Charles Lee, leec2@muohio.edu

Our community, Miami University, is undoubtedly a growing institution. This year we had a 10.7 percent increase in the number of first-year students. Not only that, we have a growing population of different ethnic groups from different backgrounds. According to admission statistics, the percentage of the undergraduate population that was ethnically diverse in 2007 was 9.1 percent and in 2009 it was 9.8 percent. The difference may seem small, but if you consider that Miami had 1,680 ethnically diverse students just seven years ago, it’s a big change. Moreover, there are more out-of-state students than there were several years ago.

That means there is a lot more cash coming into the school. And what does the university choose to do with it? It decides to spend funds on installing swipe access in all of the residence halls on campus and it recently built a very luxurious business school. The school is also suffering from high administrative costs. Our red brick buildings are not exactly eco-friendly in terms of maintenance costs and spatial efficiency. Studies done by the Texas Energy Partnership in 2007 say that the average annual energy use of educational buildings in Ohio is approximately 88 kBtu per square foot (thermal units). The Psychology Building uses 113.6 kBtu/sq. ft. and King Library uses 125 kBtu/sq. ft.

There are additional things that need to be considered. There are not nearly enough parking spaces for students and the parking spaces left over are several minutes away from class. This institution is going through major changes since its bicentennial. Only the future can tell whether these developments will be positive for the overall growth of the school. However, the process by which these decisions are made is somewhat problematic.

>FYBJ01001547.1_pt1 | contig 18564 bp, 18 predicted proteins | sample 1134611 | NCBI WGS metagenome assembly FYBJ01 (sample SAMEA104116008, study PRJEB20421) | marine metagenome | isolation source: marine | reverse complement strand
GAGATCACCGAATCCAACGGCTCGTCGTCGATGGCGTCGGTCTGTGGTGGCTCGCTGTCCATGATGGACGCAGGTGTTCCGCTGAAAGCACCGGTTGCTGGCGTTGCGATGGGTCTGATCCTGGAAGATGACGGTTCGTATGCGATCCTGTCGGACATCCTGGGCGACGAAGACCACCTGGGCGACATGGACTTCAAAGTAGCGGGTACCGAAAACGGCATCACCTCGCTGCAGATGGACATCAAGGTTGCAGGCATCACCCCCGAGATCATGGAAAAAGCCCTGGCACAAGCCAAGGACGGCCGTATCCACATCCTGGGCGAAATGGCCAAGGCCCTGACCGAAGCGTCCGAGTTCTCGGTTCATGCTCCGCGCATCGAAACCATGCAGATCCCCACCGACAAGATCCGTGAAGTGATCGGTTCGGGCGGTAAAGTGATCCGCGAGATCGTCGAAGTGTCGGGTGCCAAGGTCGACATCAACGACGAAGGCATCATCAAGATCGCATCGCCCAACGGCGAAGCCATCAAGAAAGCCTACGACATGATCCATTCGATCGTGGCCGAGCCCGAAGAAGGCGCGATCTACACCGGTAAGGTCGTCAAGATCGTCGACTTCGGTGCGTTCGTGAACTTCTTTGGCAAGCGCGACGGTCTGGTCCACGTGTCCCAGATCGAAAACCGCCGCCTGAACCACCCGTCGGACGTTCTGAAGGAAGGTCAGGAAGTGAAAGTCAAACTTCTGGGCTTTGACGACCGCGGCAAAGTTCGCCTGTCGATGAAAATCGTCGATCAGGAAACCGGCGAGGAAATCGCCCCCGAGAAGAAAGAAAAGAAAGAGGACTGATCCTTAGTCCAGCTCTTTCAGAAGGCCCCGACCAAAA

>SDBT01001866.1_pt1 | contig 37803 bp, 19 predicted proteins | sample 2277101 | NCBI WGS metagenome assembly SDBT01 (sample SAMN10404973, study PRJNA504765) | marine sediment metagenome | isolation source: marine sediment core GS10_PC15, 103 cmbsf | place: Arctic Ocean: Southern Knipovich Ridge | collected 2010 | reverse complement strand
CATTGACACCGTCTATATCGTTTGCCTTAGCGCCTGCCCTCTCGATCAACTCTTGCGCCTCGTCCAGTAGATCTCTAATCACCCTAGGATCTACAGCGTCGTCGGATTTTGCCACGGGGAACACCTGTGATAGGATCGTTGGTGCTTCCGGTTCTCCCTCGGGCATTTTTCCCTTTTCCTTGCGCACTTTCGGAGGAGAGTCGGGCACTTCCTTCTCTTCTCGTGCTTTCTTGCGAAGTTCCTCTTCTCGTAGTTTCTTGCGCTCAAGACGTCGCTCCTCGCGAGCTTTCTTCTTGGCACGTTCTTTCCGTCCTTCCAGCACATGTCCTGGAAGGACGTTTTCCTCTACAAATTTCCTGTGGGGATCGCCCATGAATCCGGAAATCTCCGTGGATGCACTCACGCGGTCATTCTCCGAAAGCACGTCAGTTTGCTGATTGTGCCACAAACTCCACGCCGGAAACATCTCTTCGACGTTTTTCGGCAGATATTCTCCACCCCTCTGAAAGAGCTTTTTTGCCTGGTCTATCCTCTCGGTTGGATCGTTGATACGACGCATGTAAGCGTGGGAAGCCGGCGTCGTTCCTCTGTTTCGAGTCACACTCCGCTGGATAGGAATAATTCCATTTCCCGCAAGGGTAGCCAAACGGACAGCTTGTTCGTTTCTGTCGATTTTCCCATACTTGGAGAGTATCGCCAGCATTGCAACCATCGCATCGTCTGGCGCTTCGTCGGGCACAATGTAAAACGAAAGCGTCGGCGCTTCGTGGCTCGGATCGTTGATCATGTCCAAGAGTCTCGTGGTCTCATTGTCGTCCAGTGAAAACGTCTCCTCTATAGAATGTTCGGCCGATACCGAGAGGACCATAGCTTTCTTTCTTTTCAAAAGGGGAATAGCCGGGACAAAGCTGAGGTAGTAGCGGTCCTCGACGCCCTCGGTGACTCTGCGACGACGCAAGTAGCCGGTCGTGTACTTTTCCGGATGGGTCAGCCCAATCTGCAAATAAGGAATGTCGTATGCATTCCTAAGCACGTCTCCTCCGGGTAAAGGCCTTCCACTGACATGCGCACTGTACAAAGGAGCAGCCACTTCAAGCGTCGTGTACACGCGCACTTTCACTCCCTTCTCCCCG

It is true the administrators are professionals in educating and guiding us. But that does not mean each individual student does not have the freedom of will to choose what kind of environment they want to be in and pass on to future incoming students.

So with all this in mind, school authorities and administrators should heed to the needs of students. Instead of making internal decisions, there should be consultations with student representatives or the student body. Incorporating student ideas into new buildings and researching statistics about the student population through surveys could be a start. This might be a long process, but the end result could be much better in terms of efficient use of resources and value to the students.

Miami is a liberal arts school and the school values and promises a quality educational environment to all students. The school should remember students could exist without the school, but the school will cease to exist without the support of the student population.

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